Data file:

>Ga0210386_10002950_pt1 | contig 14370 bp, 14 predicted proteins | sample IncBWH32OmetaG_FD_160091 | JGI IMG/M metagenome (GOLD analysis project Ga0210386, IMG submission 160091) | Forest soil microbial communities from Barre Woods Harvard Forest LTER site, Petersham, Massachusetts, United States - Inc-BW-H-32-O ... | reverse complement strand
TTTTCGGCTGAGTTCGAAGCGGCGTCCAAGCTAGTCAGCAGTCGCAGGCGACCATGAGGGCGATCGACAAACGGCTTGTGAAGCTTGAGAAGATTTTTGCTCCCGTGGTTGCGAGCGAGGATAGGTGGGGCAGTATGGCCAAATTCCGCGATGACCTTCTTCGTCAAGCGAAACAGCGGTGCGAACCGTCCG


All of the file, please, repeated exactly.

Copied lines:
>Ga0210386_10002950_pt1 | contig 14370 bp, 14 predicted proteins | sample IncBWH32OmetaG_FD_160091 | JGI IMG/M metagenome (GOLD analysis project Ga0210386, IMG submission 160091) | Forest soil microbial communities from Barre Woods Harvard Forest LTER site, Petersham, Massachusetts, United States - Inc-BW-H-32-O ... | reverse complement strand
TTTTCGGCTGAGTTCGAAGCGGCGTCCAAGCTAGTCAGCAGTCGCAGGCGACCATGAGGGCGATCGACAAACGGCTTGTGAAGCTTGAGAAGATTTTTGCTCCCGTGGTTGCGAGCGAGGATAGGTGGGGCAGTATGGCCAAATTCCGCGATGACCTTCTTCGTCAAGCGAAACAGCGGTGCGAACCGTCCG